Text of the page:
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| Chaffin Luhana LLP

The U.S. Food and Drug Administration (FDA) recently cited Dr. Reddy’s plant in India for failing to conduct adequate testing and investigating to maintain the safety of their drug products. Such failures may be tied to the contamination of certain high blood pressure and heart failure medications in the U.S.

Dr. Reddy’s Plant Fails Quality Inspection

Since 2018, the FDA has been investigating the presence of N-nitrosodimethylamine (NDMA), a probable carcinogen, in certain medications. Several versions of valsartan and losartan drugs have been recalled because tests showed the presence of NDMA at higher levels than are deemed safe for daily consumption.

The FDA has maintained that the NDMA found in these drugs was most likely the result of a manufacturing problem that resulted in contamination. The agency has stepped up their inspections of overseas suppliers, including inspecting one of Dr. Reddy’s plant in Srikakulam, Andhra Pradesh, between January 20 and January 28, 2020.

According to the FDA’s report concerning that inspection—which has had the drug names and chemicals redacted—Dr. Reddy’s failed to:

  • Perform adequate process validation for manufactured products at the facility. Specifically, the plant failed to adequately investigate out-of-specification results of commercial batches of active drug ingredients between 2017 and 2019.
  • Failed to investigate and evaluate all potential root causes of the out-of-specification results.
  • Failed to adequately establish and validate cleaning processes for equipment.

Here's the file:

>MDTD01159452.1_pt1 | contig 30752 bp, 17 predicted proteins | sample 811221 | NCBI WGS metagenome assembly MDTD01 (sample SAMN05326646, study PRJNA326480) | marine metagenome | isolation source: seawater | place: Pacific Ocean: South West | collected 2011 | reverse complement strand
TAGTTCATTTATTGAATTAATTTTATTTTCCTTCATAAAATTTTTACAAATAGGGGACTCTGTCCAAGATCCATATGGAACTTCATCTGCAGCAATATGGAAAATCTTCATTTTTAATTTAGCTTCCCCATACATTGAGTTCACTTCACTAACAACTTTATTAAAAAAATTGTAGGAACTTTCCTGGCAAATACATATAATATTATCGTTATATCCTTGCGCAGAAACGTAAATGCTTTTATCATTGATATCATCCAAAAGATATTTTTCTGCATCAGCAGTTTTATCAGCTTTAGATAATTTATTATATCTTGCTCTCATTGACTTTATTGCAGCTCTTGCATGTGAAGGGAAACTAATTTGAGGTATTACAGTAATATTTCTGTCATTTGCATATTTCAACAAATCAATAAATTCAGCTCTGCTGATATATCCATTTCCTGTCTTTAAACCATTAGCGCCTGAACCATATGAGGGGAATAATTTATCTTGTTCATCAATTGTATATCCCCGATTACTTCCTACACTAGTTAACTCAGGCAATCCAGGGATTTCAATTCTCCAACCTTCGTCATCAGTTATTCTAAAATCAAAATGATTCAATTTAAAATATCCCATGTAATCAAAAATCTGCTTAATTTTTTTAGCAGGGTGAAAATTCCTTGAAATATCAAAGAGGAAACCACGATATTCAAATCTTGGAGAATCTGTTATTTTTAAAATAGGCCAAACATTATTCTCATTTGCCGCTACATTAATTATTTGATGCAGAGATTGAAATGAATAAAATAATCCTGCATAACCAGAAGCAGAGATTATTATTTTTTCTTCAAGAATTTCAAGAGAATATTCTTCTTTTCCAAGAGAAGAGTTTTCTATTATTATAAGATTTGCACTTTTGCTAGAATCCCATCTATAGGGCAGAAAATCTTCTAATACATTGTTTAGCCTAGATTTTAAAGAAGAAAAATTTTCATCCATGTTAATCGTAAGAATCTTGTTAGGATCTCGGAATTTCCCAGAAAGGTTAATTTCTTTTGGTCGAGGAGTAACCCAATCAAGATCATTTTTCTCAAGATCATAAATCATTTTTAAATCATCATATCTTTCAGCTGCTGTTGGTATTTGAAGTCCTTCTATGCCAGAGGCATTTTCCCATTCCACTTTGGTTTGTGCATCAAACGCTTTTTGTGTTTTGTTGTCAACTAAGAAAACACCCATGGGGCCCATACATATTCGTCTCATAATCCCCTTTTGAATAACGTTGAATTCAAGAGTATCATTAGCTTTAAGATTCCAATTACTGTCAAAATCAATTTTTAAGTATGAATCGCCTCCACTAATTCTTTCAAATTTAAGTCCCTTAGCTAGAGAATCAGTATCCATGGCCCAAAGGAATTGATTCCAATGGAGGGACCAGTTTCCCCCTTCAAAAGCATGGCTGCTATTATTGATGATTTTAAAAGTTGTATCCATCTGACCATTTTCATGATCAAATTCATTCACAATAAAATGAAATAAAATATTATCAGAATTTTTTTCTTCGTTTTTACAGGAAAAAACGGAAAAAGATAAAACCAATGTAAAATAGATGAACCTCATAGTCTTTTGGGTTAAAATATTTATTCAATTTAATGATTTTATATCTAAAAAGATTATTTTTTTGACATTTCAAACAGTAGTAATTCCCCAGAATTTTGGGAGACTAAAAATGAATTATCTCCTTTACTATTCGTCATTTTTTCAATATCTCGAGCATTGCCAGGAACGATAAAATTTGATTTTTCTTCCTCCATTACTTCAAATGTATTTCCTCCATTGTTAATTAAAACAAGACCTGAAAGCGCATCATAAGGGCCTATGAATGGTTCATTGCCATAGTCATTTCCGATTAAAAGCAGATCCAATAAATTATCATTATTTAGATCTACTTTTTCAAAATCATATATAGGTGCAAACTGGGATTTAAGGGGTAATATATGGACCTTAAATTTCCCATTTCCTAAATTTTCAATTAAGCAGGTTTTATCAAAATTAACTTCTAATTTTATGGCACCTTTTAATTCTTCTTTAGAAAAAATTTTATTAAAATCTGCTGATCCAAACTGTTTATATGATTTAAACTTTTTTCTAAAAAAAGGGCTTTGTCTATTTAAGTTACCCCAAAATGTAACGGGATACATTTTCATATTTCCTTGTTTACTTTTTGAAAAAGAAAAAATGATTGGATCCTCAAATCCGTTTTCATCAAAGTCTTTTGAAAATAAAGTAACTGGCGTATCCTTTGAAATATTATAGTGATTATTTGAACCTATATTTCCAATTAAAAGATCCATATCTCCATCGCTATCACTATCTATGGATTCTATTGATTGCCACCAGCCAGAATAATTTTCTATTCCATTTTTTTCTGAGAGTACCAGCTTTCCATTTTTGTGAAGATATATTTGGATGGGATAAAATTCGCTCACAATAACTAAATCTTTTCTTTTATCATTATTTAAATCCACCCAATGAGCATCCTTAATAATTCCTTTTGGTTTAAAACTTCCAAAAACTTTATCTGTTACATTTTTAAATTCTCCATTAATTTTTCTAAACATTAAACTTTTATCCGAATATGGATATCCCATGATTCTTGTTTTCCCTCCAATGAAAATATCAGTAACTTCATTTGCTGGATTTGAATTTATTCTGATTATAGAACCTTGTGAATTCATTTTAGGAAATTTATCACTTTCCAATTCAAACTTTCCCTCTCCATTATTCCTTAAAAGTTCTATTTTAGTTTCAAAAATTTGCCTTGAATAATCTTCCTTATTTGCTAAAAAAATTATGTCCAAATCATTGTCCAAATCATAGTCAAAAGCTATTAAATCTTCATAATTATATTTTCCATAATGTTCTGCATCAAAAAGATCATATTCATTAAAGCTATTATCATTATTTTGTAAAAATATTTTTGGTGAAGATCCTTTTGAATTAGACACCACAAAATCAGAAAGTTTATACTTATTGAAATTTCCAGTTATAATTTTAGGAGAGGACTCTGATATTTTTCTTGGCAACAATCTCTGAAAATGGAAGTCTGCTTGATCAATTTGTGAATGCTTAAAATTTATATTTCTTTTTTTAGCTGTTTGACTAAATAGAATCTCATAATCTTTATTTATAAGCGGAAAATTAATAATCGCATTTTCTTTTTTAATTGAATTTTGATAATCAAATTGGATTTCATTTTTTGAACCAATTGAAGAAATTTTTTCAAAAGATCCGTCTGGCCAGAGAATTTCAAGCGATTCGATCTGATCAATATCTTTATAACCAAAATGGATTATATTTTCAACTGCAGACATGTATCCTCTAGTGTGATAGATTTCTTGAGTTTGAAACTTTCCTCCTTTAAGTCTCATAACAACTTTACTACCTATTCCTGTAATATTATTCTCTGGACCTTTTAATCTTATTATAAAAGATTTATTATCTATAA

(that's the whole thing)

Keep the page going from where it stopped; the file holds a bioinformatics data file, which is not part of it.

• Failed to conduct trend analyses on peaks related to manufacturer’s active pharmaceutical ingredients.
  • Lacked oversight of quality documents.

The FDA specifically focused on the use of solvents and cleaning those solvents off of machines, as it is believed the improper use of solvents may play a major role in the contamination of valsartan and other similar drugs.

NDMA Found in Zantac and Generic Ranitidine

In recent years, the FDA has stepped up its oversight into pharmaceutical manufacturers in India. According to The Pharma Letter, the FDA has issued warning letters to top firms including Sun Pharma, Lupin, Glenmark Pharmaceuticals, Biocon, Torrent Pharma, Aurobindo, and Cadila.

Many drug manufacturers are now defending valsartan lawsuits in court, as plaintiffs seek compensation for cancer-related medical care. All federally filed cases were recently consolidated in the District of New Jersey for pre-trial proceedings.

In addition to the issues related to valsartan, NDMA has been detected in Zantac and generic ranitidine drugs, with several recalls following the initial announcement from the FDA in September 2019. Unlike valsartan and other similar heart failure drugs, however, it’s possible that the presence of NDMA in ranitidine is not the result of contamination, but rather, because the ranitidine molecule itself has the potential to form NDMA during the process of digestion.

Plaintiffs who have filed Zantac lawsuits point to evidence showing that ranitidine itself contains a nitrite (N) and a dimethylamine (DMA), which are well known to combine to form NDMA. All federally filed Zantac lawsuits were recently centralized into the Southern District of Florida.

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